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Monday, February 6, 2017

Interview With Author Edwin Herbert



Mythos Christos

1. What inspired you to write your book?
In the last 20 years, nonfiction works concerning the origin of Christianity—some by experts, some not so scholarly— have experienced a significant upsurge. I developed a taste for this information and devoured these books one after the other. But though I found this material fascinating and at times shocking, I knew most people would not be as apt to pry open these often massive tomes of historical knowledge.

I wrote Mythos Christos to share what I learned about ancient mythology and its influence on the roots of Christianity that the majority of readers are unlikely to come upon. The difference is I put it in a format far more appealing and digestible to reach a broader sweep of readers—fiction. Who doesn’t like a good story?   

My novel is difficult to pigeonhole, as it slashes across several genres:  historical fiction, suspense, thriller, archaeological adventure, and conspiracy. There are even elements of mystery, complete with an Athenian gumshoe hot on the trail of miscreants.

2. What is it about?
The year 391:  Roman Emperor Theodosius issues a decree that only one religion would hence be recognized—Christianity. Pagan worship will no longer be tolerated. Even to move one’s lips to a false idol is deemed a criminal offense. At the behest of Alexandria, Egypt’s archbishop, the Christian mob swarms the city, gleefully destroying all things pagan.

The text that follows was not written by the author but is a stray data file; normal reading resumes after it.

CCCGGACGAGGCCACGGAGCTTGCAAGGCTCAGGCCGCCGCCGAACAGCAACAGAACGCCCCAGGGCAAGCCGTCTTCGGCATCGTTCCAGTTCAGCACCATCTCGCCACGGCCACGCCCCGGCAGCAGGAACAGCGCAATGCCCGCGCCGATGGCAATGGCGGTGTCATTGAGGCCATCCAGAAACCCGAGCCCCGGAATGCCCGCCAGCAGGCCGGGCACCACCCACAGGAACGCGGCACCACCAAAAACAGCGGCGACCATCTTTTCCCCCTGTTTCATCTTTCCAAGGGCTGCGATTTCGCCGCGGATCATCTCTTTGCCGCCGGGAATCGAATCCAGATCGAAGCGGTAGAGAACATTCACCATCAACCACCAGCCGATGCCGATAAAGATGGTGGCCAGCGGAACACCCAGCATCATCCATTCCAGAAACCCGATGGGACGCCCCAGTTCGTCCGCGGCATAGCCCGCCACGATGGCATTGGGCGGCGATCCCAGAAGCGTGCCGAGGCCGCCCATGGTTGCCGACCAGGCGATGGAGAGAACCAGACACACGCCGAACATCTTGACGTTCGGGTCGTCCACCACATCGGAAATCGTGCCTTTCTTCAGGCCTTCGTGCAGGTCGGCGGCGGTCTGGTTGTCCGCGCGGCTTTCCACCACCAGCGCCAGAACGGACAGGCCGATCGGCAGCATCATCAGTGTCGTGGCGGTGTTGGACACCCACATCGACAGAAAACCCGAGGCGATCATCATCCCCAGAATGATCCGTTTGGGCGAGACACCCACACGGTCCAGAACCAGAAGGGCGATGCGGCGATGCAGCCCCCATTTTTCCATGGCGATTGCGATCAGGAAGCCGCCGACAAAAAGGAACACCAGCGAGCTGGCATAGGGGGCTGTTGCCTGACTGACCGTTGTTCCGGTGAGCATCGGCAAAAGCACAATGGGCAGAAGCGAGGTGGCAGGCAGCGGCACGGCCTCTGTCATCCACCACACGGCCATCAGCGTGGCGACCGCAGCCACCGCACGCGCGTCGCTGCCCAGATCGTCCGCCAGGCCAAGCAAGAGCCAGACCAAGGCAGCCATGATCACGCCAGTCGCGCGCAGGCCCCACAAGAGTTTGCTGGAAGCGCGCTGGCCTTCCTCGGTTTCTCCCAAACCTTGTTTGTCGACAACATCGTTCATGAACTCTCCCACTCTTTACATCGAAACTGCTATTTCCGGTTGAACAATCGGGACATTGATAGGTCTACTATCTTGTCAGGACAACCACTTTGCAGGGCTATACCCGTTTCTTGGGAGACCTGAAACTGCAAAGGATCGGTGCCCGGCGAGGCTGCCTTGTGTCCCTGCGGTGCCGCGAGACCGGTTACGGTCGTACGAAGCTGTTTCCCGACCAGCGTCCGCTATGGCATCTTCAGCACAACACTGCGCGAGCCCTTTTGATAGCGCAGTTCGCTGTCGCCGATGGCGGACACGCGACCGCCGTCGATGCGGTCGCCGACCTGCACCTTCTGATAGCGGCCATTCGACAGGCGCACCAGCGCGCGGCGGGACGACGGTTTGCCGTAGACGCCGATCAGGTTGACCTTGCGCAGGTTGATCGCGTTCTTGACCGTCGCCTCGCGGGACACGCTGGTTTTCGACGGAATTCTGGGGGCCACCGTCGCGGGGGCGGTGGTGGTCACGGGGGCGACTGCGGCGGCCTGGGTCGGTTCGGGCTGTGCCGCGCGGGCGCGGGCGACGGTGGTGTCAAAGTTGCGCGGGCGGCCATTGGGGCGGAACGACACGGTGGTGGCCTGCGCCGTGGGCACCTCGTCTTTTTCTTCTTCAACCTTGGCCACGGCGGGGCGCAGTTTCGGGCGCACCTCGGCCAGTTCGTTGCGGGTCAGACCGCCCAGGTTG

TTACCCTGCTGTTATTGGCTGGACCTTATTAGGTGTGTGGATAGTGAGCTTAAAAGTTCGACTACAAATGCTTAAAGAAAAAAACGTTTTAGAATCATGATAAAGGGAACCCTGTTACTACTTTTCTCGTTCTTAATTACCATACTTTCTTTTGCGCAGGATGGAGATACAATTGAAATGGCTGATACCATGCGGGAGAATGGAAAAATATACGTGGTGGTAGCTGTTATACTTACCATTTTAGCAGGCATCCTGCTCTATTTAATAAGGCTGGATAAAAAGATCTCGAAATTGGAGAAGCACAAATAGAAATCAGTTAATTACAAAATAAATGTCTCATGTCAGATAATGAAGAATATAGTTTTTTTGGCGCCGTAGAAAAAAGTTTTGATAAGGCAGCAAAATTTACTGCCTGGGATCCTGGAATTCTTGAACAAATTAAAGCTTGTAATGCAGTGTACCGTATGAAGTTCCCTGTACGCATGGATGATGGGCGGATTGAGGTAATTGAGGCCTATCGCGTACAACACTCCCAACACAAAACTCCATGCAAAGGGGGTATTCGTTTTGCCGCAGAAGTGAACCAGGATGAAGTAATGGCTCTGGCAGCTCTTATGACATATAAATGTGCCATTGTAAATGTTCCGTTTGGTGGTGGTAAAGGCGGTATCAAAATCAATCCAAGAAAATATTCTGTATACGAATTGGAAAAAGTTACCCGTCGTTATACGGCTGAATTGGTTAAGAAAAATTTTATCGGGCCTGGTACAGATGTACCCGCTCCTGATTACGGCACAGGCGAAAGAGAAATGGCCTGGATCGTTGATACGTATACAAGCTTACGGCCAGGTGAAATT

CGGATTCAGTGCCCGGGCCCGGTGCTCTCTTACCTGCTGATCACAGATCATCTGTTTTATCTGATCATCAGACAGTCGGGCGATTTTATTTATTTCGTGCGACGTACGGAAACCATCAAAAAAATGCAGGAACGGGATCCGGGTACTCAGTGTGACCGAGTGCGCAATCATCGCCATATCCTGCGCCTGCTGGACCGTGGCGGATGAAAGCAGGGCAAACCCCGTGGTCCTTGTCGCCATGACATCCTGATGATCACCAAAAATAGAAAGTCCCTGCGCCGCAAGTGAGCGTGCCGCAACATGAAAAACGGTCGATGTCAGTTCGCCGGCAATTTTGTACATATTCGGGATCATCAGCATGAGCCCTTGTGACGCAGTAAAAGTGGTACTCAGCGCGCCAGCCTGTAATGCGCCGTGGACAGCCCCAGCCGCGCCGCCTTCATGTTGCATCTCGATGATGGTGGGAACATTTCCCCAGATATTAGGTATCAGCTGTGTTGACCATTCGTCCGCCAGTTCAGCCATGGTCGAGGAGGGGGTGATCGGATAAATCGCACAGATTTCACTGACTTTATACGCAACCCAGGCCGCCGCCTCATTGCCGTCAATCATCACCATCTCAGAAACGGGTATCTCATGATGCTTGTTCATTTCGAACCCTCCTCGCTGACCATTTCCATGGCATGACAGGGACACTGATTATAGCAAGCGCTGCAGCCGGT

When the Neoplatonist philosopher and teacher Hypatia of Alexandria witnesses the razing of the Serapeum, a seven-century-old temple to the Greco-Egyptian god Serapis, along with its annex library, she wonders if the Great Library of Alexandria will suffer a similar fate.

Hypatia takes measures to preserve selected scrolls and codices from any subsequent purges, especially what the Church considered forbidden knowledge—certain telling documents concerning the hidden origins of Christianity. In order to prevent the uninitiated from discovering her trove of manuscripts, she sets up a series of burials governed by actual linguistic and geometrical riddles which must be solved to gain access. Only a philaletheion, a truth-seeker steeped in Platonist mysticism and Pythagorean mathematics, could hope to solve her sequence of puzzles.

 21st century:  A young American Rhodes Scholar and student of paleography, Lex Thomasson, is asked to join a team of Vatican archivists to help them advance through what they came to realize was Hypatia’s long dormant treasure hunt. Utilizing a cipher known as gematria, Lex demonstrates his unique talents by unlocking the secrets along the trail.

Soon, however, Lex becomes suspicious of the group’s motives and flees, only to find them and a hired cabal of assassins converging on the final cache. The archaeological adventure continues from Alexandria to Eleusis and Delphi in Greece, and finally Heliopolis, Egypt.

Mythos Christos is really two tales in one, and the scene alternates between the timelines. The reader will be intrigued to learn some curious mathematical relationships that exist in the very names of the Greek gods and, weirdly, even within some of the Gospel narratives themselves!

3. What do you hope will be the everlasting thoughts for readers who finish your book?